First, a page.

The Excitement of Virtual Reality


Earlier this week Brooks and I went to our friend’s virtual reality startup open house. Exactly one year before that day (thank you Facebook for bringing it up) I had tried Occulus Rift at EMP. They had a virtual experience of ascending The Wall in Game of Thrones from HBO.

I was fighting off a real panic attack as I stepped into the fake elevator and put on the VR headset, so my legs were shaking when the experience started. Occulus Rift has a slight delay so I was super dizzy, too. Once you reach the top, you get hit with an arrow and fall off the wall. Embarrassingly, I fell backwards for real. Luckily, the door to the fake elevator kept me from falling. The volunteer standing there said he had never seen anyone fall over before.

Our friend Matt is currently working with the VR equipment made by Valve, which uses laser tracking so there isn’t any perceptible delay. They had a game set up where you chase around a small Bill Murray and try to feed him cereal.

I was worried about falling over again, but Matt suggested I just hold the headset up to my eyes with my hand rather than strapping it on. This totally helped my nerves. I didn’t experience any dizziness either. There was no delay that I could recognize. The virtual room was bright blue and cartoonish. I felt like a child again, using my vivid imagination to paint over reality.

Matt, Brooks and I discussed that if the mind was exposed to a virtual reality long enough it would have no problem recognizing it as real. A study was down where peoples’ eyesight was flipped upside down using a device. It took them three days to adjust, and then they could function normally with upside down vision. I think the same thing could happen with VR.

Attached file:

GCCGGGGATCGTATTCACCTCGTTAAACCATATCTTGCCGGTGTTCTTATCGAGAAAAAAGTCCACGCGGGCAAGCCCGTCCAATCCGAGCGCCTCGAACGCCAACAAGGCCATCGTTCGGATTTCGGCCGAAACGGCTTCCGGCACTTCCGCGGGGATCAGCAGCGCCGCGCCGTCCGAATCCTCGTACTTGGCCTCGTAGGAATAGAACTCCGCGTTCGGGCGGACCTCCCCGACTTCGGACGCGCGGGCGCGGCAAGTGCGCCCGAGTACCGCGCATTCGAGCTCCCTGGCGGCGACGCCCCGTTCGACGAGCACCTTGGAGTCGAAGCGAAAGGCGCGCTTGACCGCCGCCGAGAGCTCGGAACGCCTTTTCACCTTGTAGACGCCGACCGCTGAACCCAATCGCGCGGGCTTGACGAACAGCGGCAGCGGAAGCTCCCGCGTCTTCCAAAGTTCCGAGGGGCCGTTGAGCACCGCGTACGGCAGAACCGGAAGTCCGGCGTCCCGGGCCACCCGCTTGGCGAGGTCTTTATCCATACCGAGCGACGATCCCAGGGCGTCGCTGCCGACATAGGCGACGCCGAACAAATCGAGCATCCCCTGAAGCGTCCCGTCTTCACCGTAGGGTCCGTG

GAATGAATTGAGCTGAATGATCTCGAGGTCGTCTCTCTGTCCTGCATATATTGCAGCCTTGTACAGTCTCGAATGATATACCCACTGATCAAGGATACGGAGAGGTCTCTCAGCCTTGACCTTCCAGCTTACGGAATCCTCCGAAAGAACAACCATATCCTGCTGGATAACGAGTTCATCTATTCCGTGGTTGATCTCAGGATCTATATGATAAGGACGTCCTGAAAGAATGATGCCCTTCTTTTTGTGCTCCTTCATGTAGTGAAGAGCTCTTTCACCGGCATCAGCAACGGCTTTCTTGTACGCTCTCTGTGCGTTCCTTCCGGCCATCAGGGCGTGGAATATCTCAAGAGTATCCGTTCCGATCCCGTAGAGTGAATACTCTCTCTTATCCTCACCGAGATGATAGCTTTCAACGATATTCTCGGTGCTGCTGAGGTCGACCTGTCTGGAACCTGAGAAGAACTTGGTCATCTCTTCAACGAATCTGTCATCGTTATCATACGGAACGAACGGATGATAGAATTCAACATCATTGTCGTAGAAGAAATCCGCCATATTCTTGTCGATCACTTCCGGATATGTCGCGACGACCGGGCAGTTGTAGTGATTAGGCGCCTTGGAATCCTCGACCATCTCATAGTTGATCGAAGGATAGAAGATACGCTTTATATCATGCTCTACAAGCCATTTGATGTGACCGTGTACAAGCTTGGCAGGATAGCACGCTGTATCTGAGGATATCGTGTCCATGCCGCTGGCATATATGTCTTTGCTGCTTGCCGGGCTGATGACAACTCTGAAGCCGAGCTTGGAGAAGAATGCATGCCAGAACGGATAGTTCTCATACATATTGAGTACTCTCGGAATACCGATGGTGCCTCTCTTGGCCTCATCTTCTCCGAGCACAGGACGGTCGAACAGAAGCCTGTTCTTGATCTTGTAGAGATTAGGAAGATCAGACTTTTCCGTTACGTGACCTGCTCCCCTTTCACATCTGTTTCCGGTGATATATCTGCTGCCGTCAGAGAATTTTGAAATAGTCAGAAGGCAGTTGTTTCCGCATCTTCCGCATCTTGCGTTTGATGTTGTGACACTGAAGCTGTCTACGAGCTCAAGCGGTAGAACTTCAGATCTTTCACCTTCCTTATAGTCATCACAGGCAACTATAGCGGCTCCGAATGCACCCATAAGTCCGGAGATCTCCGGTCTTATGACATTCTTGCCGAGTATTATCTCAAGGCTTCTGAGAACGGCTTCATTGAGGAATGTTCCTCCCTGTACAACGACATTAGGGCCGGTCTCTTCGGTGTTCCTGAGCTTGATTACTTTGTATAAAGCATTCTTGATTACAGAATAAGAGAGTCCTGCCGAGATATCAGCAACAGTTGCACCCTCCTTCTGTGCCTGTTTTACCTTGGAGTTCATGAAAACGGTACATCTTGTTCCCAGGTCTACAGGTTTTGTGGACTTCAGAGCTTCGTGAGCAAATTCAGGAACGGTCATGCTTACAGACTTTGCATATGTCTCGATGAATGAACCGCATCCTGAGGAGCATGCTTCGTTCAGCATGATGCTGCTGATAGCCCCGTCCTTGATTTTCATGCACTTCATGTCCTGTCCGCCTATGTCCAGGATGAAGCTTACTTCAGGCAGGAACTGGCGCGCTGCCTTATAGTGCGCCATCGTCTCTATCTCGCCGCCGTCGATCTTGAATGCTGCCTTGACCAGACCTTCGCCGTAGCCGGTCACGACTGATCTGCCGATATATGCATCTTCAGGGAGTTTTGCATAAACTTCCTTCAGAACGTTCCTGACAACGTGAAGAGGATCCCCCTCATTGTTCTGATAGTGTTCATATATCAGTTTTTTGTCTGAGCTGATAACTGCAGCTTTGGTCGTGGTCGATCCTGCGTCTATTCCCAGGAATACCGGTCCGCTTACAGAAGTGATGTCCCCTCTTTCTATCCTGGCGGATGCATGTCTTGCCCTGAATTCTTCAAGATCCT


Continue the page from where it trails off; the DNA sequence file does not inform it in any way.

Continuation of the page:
I also talked to Matt about how VR reminds me a lot of lucid dreaming. Whenever I become conscious within a dream, I always open my eyes wide and try to take in the realness of what I see. I’m also obsessed with touching things and feeling how real they are. But there is always this layer of barely perceptible sort of pixelation in my vision that I never noticed was there until I tried VR last year. This totally blows my mind. Are we building virtual worlds in our minds???

I told Matt how much I want someone to create ASMR experiences using VR. I would be first in line to try it. I love ASMR videos. They help me counteract stress I. If I could experience something like that in a VR setting I might never leave the apartment.

I can’t wait to keep trying all the cool stuff Matt is working on!


Leave a Reply

Fill in your details below or click an icon to log in: Logo

You are commenting using your account. Log Out /  Change )

Google+ photo

You are commenting using your Google+ account. Log Out /  Change )

Twitter picture

You are commenting using your Twitter account. Log Out /  Change )

Facebook photo

You are commenting using your Facebook account. Log Out /  Change )


Connecting to %s